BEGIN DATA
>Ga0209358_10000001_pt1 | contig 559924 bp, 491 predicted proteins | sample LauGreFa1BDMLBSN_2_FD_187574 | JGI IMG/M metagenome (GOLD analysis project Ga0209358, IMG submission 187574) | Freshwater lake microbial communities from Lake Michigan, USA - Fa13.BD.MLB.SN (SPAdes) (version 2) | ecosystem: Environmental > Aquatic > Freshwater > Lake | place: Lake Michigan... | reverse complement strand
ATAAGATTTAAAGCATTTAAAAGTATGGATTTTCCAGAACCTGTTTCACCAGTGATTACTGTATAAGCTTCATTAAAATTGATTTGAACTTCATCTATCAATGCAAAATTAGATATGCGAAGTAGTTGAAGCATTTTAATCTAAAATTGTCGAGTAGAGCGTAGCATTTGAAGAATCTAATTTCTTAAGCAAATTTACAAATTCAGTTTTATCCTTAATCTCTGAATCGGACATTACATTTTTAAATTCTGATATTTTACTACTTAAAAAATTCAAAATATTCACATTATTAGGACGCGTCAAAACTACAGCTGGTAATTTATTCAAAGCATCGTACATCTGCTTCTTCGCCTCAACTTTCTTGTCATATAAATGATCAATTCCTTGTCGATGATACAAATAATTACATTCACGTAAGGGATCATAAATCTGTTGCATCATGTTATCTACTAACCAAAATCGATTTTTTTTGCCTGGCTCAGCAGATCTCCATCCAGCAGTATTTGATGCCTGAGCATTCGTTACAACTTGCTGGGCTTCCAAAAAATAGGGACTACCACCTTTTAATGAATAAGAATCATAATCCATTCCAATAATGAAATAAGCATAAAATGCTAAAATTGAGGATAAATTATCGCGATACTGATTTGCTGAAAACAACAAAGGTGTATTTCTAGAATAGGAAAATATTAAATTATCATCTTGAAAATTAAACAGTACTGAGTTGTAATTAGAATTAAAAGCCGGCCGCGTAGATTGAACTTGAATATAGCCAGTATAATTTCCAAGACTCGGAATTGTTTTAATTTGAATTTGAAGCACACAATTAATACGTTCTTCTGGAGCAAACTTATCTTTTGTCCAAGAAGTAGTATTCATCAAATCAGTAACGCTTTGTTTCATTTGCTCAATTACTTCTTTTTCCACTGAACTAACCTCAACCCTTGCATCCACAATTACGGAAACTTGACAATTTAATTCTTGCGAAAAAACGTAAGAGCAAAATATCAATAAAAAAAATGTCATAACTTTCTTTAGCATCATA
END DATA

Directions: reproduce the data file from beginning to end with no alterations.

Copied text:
>Ga0209358_10000001_pt1 | contig 559924 bp, 491 predicted proteins | sample LauGreFa1BDMLBSN_2_FD_187574 | JGI IMG/M metagenome (GOLD analysis project Ga0209358, IMG submission 187574) | Freshwater lake microbial communities from Lake Michigan, USA - Fa13.BD.MLB.SN (SPAdes) (version 2) | ecosystem: Environmental > Aquatic > Freshwater > Lake | place: Lake Michigan... | reverse complement strand
ATAAGATTTAAAGCATTTAAAAGTATGGATTTTCCAGAACCTGTTTCACCAGTGATTACTGTATAAGCTTCATTAAAATTGATTTGAACTTCATCTATCAATGCAAAATTAGATATGCGAAGTAGTTGAAGCATTTTAATCTAAAATTGTCGAGTAGAGCGTAGCATTTGAAGAATCTAATTTCTTAAGCAAATTTACAAATTCAGTTTTATCCTTAATCTCTGAATCGGACATTACATTTTTAAATTCTGATATTTTACTACTTAAAAAATTCAAAATATTCACATTATTAGGACGCGTCAAAACTACAGCTGGTAATTTATTCAAAGCATCGTACATCTGCTTCTTCGCCTCAACTTTCTTGTCATATAAATGATCAATTCCTTGTCGATGATACAAATAATTACATTCACGTAAGGGATCATAAATCTGTTGCATCATGTTATCTACTAACCAAAATCGATTTTTTTTGCCTGGCTCAGCAGATCTCCATCCAGCAGTATTTGATGCCTGAGCATTCGTTACAACTTGCTGGGCTTCCAAAAAATAGGGACTACCACCTTTTAATGAATAAGAATCATAATCCATTCCAATAATGAAATAAGCATAAAATGCTAAAATTGAGGATAAATTATCGCGATACTGATTTGCTGAAAACAACAAAGGTGTATTTCTAGAATAGGAAAATATTAAATTATCATCTTGAAAATTAAACAGTACTGAGTTGTAATTAGAATTAAAAGCCGGCCGCGTAGATTGAACTTGAATATAGCCAGTATAATTTCCAAGACTCGGAATTGTTTTAATTTGAATTTGAAGCACACAATTAATACGTTCTTCTGGAGCAAACTTATCTTTTGTCCAAGAAGTAGTATTCATCAAATCAGTAACGCTTTGTTTCATTTGCTCAATTACTTCTTTTTCCACTGAACTAACCTCAACCCTTGCATCCACAATTACGGAAACTTGACAATTTAATTCTTGCGAAAAAACGTAAGAGCAAAATATCAATAAAAAAAATGTCATAACTTTCTTTAGCATCATA